verb (used with object)
- to make whiter or lighter in color, as by exposure to sunlight or a chemical agent; remove the color from.
- Photography. to convert (the silver image of a negative or print) to a silver halide, either to remove the image or to change its tone.
verb (used without object)
- to become whiter or lighter in color.
- a bleaching agent.
- degree of paleness achieved in bleaching.
- an act of bleaching.
- to make or become white or colourless, as by exposure to sunlight, by the action of chemical agents, etc
- a bleaching agent
- the degree of whiteness resulting from bleaching
- the act of bleaching
Old English blæcan “bleach, whiten,” from Proto-Germanic *blaikjan “to make white” (cf. Old Saxon blek, Old Norse bleikr, Dutch bleek, Old High German bleih, German bleich “pale;” Old Norse bleikja, Dutch bleken, German bleichen “to bleach”), from PIE root *bhel- (1) “to shine, flash, burn” (cf. Sanskrit bhrajate “shines;” Greek phlegein “to burn;” Latin flamma “flame,” fulmen “lightning,” fulgere “to shine, flash,” flagrare “to burn;” Old Church Slavonic belu “white;” Lithuanian balnas “pale”).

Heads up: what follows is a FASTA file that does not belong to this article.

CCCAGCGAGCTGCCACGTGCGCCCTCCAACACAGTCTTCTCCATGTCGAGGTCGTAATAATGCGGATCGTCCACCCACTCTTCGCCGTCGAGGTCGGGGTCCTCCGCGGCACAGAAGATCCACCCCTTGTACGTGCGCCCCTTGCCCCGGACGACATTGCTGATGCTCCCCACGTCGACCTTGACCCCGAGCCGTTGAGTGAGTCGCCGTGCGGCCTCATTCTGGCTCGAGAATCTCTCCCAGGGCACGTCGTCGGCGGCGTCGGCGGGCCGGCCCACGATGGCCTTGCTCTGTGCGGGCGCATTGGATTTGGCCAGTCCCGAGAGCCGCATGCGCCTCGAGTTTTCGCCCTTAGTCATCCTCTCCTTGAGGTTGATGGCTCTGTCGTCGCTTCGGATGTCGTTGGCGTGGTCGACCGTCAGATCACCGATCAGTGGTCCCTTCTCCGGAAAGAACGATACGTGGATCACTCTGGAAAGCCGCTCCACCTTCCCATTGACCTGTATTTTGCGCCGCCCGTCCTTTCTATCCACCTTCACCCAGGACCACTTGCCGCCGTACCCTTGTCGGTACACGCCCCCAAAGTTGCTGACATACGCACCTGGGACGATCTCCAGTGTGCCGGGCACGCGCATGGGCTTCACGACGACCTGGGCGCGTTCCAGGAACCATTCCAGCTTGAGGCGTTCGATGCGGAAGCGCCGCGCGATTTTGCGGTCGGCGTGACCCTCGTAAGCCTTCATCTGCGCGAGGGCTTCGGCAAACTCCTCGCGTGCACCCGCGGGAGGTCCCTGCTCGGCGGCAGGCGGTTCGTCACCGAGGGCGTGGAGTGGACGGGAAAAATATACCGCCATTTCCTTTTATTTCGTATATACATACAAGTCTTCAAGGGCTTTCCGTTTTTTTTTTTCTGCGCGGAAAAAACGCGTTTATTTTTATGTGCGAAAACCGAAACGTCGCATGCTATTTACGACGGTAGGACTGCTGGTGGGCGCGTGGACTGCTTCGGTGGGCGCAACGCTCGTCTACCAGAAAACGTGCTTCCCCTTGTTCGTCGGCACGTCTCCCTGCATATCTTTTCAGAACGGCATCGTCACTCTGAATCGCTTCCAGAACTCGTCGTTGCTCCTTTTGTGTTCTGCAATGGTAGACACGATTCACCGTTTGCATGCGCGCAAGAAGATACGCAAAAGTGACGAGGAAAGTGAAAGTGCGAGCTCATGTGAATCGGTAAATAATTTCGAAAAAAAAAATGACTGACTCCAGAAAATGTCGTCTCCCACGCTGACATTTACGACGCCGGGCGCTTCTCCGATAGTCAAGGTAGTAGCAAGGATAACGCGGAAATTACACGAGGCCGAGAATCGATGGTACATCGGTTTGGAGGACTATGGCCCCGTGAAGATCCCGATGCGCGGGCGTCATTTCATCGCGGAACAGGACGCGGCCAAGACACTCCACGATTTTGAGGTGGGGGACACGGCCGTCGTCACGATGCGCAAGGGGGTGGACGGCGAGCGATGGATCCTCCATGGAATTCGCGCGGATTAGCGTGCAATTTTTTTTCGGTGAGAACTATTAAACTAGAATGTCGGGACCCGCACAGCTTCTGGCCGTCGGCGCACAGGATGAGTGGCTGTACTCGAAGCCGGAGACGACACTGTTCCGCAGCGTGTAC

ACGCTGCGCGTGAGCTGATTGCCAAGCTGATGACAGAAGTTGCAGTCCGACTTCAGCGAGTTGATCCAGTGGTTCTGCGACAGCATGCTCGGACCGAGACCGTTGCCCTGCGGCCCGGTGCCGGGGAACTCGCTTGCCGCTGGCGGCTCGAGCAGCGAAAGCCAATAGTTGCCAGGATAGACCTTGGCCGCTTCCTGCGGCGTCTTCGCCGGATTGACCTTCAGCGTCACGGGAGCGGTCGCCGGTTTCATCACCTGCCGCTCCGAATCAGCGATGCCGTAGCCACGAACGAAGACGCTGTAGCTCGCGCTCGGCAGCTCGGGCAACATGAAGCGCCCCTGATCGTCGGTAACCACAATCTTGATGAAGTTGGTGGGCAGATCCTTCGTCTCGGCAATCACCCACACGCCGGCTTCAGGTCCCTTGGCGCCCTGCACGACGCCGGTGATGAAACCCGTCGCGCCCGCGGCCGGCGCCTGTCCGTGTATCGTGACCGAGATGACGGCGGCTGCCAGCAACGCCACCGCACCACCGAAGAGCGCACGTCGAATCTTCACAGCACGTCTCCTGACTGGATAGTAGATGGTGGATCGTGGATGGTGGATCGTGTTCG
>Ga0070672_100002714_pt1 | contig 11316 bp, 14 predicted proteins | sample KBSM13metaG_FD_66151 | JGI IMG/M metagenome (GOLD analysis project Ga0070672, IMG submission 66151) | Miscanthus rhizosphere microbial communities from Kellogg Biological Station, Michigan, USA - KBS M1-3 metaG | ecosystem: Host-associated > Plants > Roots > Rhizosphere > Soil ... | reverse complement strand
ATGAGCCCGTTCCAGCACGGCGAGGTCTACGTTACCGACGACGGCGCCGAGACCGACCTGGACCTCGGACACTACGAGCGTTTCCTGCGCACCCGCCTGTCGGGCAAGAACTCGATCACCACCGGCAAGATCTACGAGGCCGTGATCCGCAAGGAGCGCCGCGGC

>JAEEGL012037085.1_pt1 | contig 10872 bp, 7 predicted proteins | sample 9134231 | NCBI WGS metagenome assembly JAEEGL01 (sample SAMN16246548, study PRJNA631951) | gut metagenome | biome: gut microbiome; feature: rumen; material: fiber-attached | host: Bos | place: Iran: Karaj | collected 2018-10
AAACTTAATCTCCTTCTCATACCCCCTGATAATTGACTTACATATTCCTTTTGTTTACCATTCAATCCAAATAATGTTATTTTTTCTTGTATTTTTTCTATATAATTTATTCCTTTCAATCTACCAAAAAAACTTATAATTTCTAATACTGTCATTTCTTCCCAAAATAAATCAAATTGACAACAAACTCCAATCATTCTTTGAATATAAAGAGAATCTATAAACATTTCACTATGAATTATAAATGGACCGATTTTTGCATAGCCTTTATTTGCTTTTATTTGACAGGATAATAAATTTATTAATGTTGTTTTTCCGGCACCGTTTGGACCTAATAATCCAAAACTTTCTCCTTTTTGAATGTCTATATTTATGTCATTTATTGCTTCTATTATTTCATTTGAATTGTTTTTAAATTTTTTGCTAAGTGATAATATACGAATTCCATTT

The same root probably produced black; perhaps because both black and white are colorless, or because both are associated with burning. Cf. Old English scimian, related to the source of shine (n.), meaning both “to shine” and “to dim, grow dusky, grow dark.” Related: Bleached; bleaching.
“act of bleaching,” 1887; “a bleaching agent,” 1898, probably directly from bleach (v.). The Old English noun blæce meant “leprosy;” Late Old English also had blæco “paleness,” and Middle English had blech “whitening or bleaching agent.”
- A chemical agent used to whiten or remove color from textiles, paper, food, and other substances and materials. Chlorine, sodium hypochlorite, and hydrogen peroxide are bleaches. Bleaches remove color by oxidation or reduction.